What Happened Today in Railroad History?

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Posted by CShaveRR on Saturday, October 30, 2010 4:39 PM

October 30, 1983

Amtrak began tri-weekly Auto Train service from Lofton, Virginia to Sanford, Florida.



Lorton, Virginia.

Carl

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Posted by CANADIANPACIFIC2816 on Saturday, October 30, 2010 6:16 PM

Chicago, Il commuter Train Wreck, Oct 1972 Death Toll Increases

CHICAGO (UPI) J.A. Watts was at the controls of the four-car modern bi-level commuter train when it apparently overshot the 27th Street flag stop on the South Side.

He stopped the train and began backing up, triggering the railroad's automatic warning light. But it was too late to halt the oncoming old style, six-car Illinois Central commuter train, causing the nation's worst train accident in 14 years. At least 44 persons were killed in the wreck Monday and more than 320 others injured, some critically.

"People were flying all over the place," said MRS. LAURIECE BROWNING, 33, a passenger on one train. "I screamed and screamed, and somehow I was able to find my way off that thing."

HAROLD MELCHER, 21, who was in the first car of the approaching train, said he heard the conductor shout, "We're going to crash. Everybody get down." He said he dropped to the floor and escaped without injury.

The impact thrust the older rear train car telescoping into the last double decker car. Most of the dead and seriously injured were riding in the last double decker car. It took rescue workers six hours to remove bodies and survivors from the wreckage. President NIXON expressed his deep sympathy and concern. He cancelled a ticker tape campaign parade schedeled for today in Chicago. Democratic presidential candidate GEORGE S. MCGOVERN also cancelled a torchlight parade scheduled here Wednesday.

Mayor RICHARD J. DALEY called the crash "tragic". He ordered flags flown at half staff in the city until Saturday in memory of the dead.

The Presidend dispatched JOHN VOLPE, secretary of transportation, to Chicago, to inspect the wreckage. VOLPE spent 40 minutes at the wreckage site, before touring some of the six hospitals that treated the 321 persons.

VOLPE and HENRY WAKELAND, director of the department's Bureau of Transportation Saftey, said the accident raised questions about the strength of the new aluminum and steel commuter cars.

National Transportation Saftey Board Chairman JOHN H. REED, of Washington, scheduled a news conferance today to discuss the crash.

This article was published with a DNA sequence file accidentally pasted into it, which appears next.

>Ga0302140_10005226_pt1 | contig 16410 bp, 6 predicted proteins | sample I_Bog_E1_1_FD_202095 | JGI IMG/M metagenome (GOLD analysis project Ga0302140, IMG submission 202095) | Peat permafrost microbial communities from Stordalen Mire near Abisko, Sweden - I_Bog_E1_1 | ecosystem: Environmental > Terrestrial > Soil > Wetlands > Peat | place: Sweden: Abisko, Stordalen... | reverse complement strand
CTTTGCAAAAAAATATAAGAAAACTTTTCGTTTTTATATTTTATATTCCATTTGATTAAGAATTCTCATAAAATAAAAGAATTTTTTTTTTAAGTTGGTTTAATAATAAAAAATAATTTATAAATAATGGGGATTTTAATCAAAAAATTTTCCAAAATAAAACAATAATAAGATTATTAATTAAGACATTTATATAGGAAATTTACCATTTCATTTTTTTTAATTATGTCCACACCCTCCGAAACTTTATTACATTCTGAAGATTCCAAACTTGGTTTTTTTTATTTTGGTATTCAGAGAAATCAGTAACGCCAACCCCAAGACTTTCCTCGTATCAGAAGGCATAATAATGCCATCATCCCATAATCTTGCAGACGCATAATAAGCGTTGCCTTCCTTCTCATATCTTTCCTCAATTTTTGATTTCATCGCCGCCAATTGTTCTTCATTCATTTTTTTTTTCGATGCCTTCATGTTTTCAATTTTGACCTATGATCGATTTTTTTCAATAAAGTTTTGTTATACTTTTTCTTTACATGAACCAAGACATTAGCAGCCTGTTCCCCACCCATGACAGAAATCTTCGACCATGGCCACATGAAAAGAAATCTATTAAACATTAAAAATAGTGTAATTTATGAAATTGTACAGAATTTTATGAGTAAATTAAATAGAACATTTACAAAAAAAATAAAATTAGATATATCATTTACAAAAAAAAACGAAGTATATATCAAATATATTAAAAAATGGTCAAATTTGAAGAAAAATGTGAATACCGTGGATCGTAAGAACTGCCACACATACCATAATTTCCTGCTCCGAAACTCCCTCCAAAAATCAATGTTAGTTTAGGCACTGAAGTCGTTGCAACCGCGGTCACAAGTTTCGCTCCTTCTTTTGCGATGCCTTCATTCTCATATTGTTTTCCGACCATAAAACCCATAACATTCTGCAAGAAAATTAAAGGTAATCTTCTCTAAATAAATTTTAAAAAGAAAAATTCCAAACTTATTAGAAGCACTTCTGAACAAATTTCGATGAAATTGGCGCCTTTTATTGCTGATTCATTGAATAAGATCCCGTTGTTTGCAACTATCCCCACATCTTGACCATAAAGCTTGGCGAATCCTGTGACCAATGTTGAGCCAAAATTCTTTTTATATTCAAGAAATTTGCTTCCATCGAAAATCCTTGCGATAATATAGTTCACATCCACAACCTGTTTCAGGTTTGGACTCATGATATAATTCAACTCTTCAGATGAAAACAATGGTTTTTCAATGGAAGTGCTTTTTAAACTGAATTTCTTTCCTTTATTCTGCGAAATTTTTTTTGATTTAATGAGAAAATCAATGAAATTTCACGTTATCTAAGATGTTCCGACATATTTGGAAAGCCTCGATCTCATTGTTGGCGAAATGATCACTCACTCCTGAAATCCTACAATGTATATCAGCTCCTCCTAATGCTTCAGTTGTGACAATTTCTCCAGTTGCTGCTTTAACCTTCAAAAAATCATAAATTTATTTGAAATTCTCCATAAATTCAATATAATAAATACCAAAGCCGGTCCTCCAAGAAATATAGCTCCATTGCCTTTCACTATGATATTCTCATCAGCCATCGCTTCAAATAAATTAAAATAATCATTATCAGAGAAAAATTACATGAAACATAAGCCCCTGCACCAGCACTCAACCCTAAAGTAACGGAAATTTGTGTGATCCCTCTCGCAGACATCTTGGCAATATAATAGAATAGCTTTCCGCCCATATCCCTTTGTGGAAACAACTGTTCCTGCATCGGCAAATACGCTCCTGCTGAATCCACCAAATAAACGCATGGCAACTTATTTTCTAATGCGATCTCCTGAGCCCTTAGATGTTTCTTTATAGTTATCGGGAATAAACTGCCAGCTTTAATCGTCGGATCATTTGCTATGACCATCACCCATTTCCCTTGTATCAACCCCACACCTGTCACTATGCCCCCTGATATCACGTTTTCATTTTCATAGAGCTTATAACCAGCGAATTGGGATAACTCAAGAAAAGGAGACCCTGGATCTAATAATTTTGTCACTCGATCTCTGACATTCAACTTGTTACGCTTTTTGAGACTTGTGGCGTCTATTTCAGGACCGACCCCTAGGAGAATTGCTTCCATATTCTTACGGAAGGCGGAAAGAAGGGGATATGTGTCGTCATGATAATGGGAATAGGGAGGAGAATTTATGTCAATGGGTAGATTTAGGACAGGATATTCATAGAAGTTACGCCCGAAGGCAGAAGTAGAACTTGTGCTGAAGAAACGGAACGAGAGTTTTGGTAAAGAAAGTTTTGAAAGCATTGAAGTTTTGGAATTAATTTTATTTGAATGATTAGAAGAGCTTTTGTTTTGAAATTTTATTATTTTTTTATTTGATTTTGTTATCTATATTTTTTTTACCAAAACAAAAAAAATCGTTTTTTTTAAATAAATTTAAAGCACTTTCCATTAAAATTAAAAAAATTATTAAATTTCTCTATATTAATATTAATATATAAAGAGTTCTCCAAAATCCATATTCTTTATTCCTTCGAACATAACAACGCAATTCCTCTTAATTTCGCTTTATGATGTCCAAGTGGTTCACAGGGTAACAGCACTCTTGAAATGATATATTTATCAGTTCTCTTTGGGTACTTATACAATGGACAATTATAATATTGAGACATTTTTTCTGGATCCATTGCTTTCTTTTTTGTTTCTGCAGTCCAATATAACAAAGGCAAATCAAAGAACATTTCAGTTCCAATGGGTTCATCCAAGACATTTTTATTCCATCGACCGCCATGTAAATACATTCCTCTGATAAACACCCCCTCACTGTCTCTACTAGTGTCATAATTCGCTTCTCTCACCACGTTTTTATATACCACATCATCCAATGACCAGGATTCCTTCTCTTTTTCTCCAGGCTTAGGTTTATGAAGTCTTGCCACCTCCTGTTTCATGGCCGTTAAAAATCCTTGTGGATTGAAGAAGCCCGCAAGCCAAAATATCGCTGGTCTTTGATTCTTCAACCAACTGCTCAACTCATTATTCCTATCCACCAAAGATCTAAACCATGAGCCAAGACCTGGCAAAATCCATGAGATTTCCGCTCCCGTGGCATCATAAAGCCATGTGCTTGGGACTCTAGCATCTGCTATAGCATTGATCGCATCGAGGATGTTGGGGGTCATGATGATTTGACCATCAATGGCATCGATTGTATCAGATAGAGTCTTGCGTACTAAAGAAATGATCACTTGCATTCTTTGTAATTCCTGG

Investigations were begun by a number of agencies including the railroad, the federal and state government transportation departments, the Illinois Commerce Commission, and the Cook County Coronor's office.

JACK HUMBERT, the railroad's vice-president in charge of operations, said the overshooting of the platform apparently led to the accident.

HUMBERT said the railroad uses block signals, with a green light permitting speed up to 65 miles per hour, a yellow precaution light permitting speed up to 30 m.p.h., and a red light which calls for the approaching train to stop.

HUMBERT said by the time the train backed up, and the signal colors changed, the second train apparently had traveled to far and was traveling too fast to stop in time.

H.G. MULLINS, the I.C.'s superindendent of passenger service, said WATTS told him he overshot the platform by about 250 feet. MULLINS said he didn't know why the engineer passed the platform, but speculated: "Maybe he was going faster than he should have."

The accident happened about three miles south of the loop, and less than 100 yards from the Michael Reese Hospital complex. Dozens of doctors and nurses rushed from the hospital to give first aid to the injured.

Hundreds of motorists also stopped to lend assistance, jamming the nearby expressway.

The platform of the 27th Street Station was turned into an outdoor hospital where the injured were treated until they could be removed to hospitals.

DR. EWDARD GOLDBERG, staff surgeon at Michael Reese Hospital, was the first doctor at the scene. "Human limbs were hanging out of the windows," he said. "There was one 22-year old fellow whose heart had stopped, but he was revived. About the only thing doctors and nurses could do at the scene was apply tourninquets and splints and give sedatives."

The Coshocton Tribune Ohio 1972 -10-31

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Posted by CANADIANPACIFIC2816 on Saturday, October 30, 2010 7:37 PM

October 30, 1890

SLOANS VALLEY STATION, KENTUCKY TRAIN WRECK

RAILWAY TRAGEDY

Seven People Crushed to Death in a Kentucky Tunnel

A disasterous collission occurred early in a recent morning on the Cincinnati Southern Railway, in a tunnel a quarter of a mile north of Sloans Valley Station, Kentucky. Seven men were killed and a number of others were more or less seriously hurt. Following is a list of the killed:

C.L. DEEGEN, mail agent, missing; supposes to be burned to death;_______GOULD, fireman, Ludlow, Kentucky; JOHN F. MONTGOMERY, brakeman, Albany, New York; _____PAYNE, a commercial traveler for Pierson & Clarke of Lexington, both legs crushed and died; JOHN PRINLOTT, engineer, Detroit; ED RUFFNER, express messenger, Bond Hill, near Cincinnati;_____WALSH, fireman, Somerset, Kentucky.

The trains involved were freight No. 22, north bound, and passenger No. 5 south bound, which leaves Cincinnati at eight P.M. Another passenger train leaves Cincinatti an hour earlier. Both these were held at Somerset, Ky., two hours or more on account of a freight wreck, which occurred south of that place. When the track was clear the foremost Cincinnati train started out Somerset first and met and passed safely the north bound train. Then at a safe distance behind it the ill fated No. 5 started out.